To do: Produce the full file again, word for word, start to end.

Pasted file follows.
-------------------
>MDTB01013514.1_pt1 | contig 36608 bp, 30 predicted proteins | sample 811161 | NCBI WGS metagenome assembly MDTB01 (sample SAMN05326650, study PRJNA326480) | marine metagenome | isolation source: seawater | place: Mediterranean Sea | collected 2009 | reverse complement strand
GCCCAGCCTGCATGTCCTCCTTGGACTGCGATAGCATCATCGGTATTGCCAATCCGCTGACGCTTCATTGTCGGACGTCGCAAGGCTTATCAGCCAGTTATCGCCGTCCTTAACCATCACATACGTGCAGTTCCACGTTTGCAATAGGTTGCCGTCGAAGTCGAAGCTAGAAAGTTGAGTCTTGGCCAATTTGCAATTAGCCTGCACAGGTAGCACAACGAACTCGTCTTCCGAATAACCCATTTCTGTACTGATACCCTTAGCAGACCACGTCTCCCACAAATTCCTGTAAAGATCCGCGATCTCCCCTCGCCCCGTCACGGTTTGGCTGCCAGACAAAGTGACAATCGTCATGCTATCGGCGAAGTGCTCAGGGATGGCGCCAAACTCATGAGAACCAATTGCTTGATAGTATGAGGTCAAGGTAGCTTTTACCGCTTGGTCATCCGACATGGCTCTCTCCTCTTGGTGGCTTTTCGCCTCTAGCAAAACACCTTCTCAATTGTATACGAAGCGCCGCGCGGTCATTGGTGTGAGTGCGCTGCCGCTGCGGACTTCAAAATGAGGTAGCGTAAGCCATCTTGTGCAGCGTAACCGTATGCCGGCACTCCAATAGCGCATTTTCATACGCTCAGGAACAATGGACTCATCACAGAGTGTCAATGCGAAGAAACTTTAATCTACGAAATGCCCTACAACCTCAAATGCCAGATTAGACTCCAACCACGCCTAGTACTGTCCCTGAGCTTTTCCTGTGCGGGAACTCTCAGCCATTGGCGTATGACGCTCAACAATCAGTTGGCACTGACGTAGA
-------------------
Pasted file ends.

>MDTB01013514.1_pt1 | contig 36608 bp, 30 predicted proteins | sample 811161 | NCBI WGS metagenome assembly MDTB01 (sample SAMN05326650, study PRJNA326480) | marine metagenome | isolation source: seawater | place: Mediterranean Sea | collected 2009 | reverse complement strand
GCCCAGCCTGCATGTCCTCCTTGGACTGCGATAGCATCATCGGTATTGCCAATCCGCTGACGCTTCATTGTCGGACGTCGCAAGGCTTATCAGCCAGTTATCGCCGTCCTTAACCATCACATACGTGCAGTTCCACGTTTGCAATAGGTTGCCGTCGAAGTCGAAGCTAGAAAGTTGAGTCTTGGCCAATTTGCAATTAGCCTGCACAGGTAGCACAACGAACTCGTCTTCCGAATAACCCATTTCTGTACTGATACCCTTAGCAGACCACGTCTCCCACAAATTCCTGTAAAGATCCGCGATCTCCCCTCGCCCCGTCACGGTTTGGCTGCCAGACAAAGTGACAATCGTCATGCTATCGGCGAAGTGCTCAGGGATGGCGCCAAACTCATGAGAACCAATTGCTTGATAGTATGAGGTCAAGGTAGCTTTTACCGCTTGGTCATCCGACATGGCTCTCTCCTCTTGGTGGCTTTTCGCCTCTAGCAAAACACCTTCTCAATTGTATACGAAGCGCCGCGCGGTCATTGGTGTGAGTGCGCTGCCGCTGCGGACTTCAAAATGAGGTAGCGTAAGCCATCTTGTGCAGCGTAACCGTATGCCGGCACTCCAATAGCGCATTTTCATACGCTCAGGAACAATGGACTCATCACAGAGTGTCAATGCGAAGAAACTTTAATCTACGAAATGCCCTACAACCTCAAATGCCAGATTAGACTCCAACCACGCCTAGTACTGTCCCTGAGCTTTTCCTGTGCGGGAACTCTCAGCCATTGGCGTATGACGCTCAACAATCAGTTGGCACTGACGTAGA